Play Live Radio
Next Up:
Available On Air Stations
Montana News

Montana Producers 'Cautiously Optimistic' As Crude Oil Prices Spike

Oil well.
Oil pump.

Crude oil prices hit a new high Wednesday. MTPR's Edward O’Brien has more on what that means for consumers and what’s left of Montana’s oil producers

U.S. crude notched above $61 a barrel, Wednesday. That’s the first time that’s happened in two-and-a-half years.

According to the Montana Petroleum Association Alan Olson, that’s encouraging news for the industry.

"We’re cautiously optimistic that it’s going to continue on an upward slope," Olson says.

The oil price spike is being fueled by strong economic activity from the United States and Germany and, in part, by growing political unrest in Iran. Iran produces nearly 4 million barrels a day, and any disruption there could send prices higher. 

The Director of the University of Montana’s Bureau of Business and Economic Research, Patrick Barkey, says oil production is booming in Texas and North Dakota; not so much in Montana.

"The way oil production capacity is commonly measured is by the number of drilling rigs out in the field," Barkey says. "In Montana that number has been less than five – even zero – for many months over the last few years."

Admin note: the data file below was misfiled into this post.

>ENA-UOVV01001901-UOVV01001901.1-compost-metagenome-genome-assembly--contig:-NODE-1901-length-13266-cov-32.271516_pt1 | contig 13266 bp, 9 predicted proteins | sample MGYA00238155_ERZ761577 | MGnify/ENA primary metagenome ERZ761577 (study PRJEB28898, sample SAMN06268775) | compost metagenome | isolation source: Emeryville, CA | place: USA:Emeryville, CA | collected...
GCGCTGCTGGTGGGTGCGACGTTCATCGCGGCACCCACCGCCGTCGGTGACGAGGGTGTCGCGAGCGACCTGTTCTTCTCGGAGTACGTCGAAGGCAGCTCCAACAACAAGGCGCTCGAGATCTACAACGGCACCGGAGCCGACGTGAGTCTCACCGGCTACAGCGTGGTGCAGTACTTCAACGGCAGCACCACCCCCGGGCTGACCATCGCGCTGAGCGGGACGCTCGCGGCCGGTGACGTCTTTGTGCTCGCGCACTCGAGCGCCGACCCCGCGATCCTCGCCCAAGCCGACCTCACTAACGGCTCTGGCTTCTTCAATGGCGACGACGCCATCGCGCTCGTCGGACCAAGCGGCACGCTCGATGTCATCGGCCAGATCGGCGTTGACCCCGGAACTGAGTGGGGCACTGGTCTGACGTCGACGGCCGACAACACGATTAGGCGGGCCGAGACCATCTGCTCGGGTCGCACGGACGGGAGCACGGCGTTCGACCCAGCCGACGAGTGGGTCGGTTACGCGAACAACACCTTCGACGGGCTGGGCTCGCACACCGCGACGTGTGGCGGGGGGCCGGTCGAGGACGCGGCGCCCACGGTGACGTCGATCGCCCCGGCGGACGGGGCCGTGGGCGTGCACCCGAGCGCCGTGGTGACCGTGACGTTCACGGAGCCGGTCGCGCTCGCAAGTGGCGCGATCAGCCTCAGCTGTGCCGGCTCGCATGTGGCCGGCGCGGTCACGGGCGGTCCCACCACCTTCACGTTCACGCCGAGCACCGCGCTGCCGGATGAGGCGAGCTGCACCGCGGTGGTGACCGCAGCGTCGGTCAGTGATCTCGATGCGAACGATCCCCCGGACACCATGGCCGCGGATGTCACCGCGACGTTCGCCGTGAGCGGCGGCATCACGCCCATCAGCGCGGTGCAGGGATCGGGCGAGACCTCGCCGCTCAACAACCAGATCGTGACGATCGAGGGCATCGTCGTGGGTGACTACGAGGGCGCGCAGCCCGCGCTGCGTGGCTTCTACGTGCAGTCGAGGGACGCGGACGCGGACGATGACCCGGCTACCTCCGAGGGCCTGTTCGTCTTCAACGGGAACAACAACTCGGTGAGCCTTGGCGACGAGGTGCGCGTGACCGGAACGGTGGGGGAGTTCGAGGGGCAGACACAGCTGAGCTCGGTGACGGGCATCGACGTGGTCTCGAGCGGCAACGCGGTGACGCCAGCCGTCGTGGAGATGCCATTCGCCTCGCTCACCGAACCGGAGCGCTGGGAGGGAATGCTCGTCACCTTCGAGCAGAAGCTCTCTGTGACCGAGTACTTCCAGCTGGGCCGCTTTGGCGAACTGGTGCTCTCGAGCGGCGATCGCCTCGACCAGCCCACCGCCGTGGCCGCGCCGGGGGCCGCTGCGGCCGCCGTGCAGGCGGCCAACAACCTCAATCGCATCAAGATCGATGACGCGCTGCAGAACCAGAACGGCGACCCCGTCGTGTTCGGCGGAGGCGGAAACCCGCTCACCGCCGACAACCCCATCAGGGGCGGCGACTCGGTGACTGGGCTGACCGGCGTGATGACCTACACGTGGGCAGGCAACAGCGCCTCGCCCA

The Petroleum Association’s Alan Olson hopes this boom in oil prices and production works its way down to Montana producers.

“We were sitting at zero drilling rigs in Montana for a long time. I’ve never seen it this bad and I’ve been involved in the industry for about 40 years now and I haven’t seen a downturn like this in Montana until the last couple of years. We’ve got two active drilling rigs currently working in Montana. My discussions with them is that they’re going to keep on drilling.”

What could this oil price spike mean for consumers? The BBER’s Patrick Barkey points out that crude oil prices are only one of many factors that determine the cost of gas and diesel at the pump.

“They’re affected by events at refineries. Certainly, the hurricanes had an effect, because they took out a lot of refinery capacity, particularly in other parts of the country. The price we pay at the pump is not independent of crude oil prices. A lot of other things go into that as well.”

Crude oil futures prices Wednesday closed at $61.63 cents a barrel on the New York Mercantile Exchange.

Related Content